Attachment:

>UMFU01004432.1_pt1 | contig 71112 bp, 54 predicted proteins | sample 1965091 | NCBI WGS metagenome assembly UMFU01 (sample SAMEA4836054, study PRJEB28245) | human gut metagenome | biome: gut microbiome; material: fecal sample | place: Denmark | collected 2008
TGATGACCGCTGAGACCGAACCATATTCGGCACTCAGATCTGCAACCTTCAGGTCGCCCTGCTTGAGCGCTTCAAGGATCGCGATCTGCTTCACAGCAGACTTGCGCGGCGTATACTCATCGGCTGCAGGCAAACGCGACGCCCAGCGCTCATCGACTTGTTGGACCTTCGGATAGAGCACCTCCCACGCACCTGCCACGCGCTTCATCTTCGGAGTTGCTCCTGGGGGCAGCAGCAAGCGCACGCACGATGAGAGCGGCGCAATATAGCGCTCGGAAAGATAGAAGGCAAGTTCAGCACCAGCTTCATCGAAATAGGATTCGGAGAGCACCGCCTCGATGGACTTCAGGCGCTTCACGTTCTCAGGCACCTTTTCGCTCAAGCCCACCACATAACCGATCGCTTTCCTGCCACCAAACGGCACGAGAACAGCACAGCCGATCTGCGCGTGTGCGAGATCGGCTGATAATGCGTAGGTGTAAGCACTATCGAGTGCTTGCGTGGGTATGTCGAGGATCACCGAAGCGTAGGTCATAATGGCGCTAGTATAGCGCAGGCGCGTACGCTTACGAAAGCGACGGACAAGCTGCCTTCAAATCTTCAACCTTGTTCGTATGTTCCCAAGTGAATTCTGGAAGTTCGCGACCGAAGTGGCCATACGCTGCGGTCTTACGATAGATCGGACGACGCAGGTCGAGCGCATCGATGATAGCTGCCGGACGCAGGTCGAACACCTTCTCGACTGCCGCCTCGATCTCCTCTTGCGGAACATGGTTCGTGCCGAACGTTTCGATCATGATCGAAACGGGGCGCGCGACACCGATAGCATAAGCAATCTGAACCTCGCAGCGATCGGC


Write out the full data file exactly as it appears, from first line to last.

>UMFU01004432.1_pt1 | contig 71112 bp, 54 predicted proteins | sample 1965091 | NCBI WGS metagenome assembly UMFU01 (sample SAMEA4836054, study PRJEB28245) | human gut metagenome | biome: gut microbiome; material: fecal sample | place: Denmark | collected 2008
TGATGACCGCTGAGACCGAACCATATTCGGCACTCAGATCTGCAACCTTCAGGTCGCCCTGCTTGAGCGCTTCAAGGATCGCGATCTGCTTCACAGCAGACTTGCGCGGCGTATACTCATCGGCTGCAGGCAAACGCGACGCCCAGCGCTCATCGACTTGTTGGACCTTCGGATAGAGCACCTCCCACGCACCTGCCACGCGCTTCATCTTCGGAGTTGCTCCTGGGGGCAGCAGCAAGCGCACGCACGATGAGAGCGGCGCAATATAGCGCTCGGAAAGATAGAAGGCAAGTTCAGCACCAGCTTCATCGAAATAGGATTCGGAGAGCACCGCCTCGATGGACTTCAGGCGCTTCACGTTCTCAGGCACCTTTTCGCTCAAGCCCACCACATAACCGATCGCTTTCCTGCCACCAAACGGCACGAGAACAGCACAGCCGATCTGCGCGTGTGCGAGATCGGCTGATAATGCGTAGGTGTAAGCACTATCGAGTGCTTGCGTGGGTATGTCGAGGATCACCGAAGCGTAGGTCATAATGGCGCTAGTATAGCGCAGGCGCGTACGCTTACGAAAGCGACGGACAAGCTGCCTTCAAATCTTCAACCTTGTTCGTATGTTCCCAAGTGAATTCTGGAAGTTCGCGACCGAAGTGGCCATACGCTGCGGTCTTACGATAGATCGGACGACGCAGGTCGAGCGCATCGATGATAGCTGCCGGACGCAGGTCGAACACCTTCTCGACTGCCGCCTCGATCTCCTCTTGCGGAACATGGTTCGTGCCGAACGTTTCGATCATGATCGAAACGGGGCGCGCGACACCGATAGCATAAGCAATCTGAACCTCGCAGCGATCGGC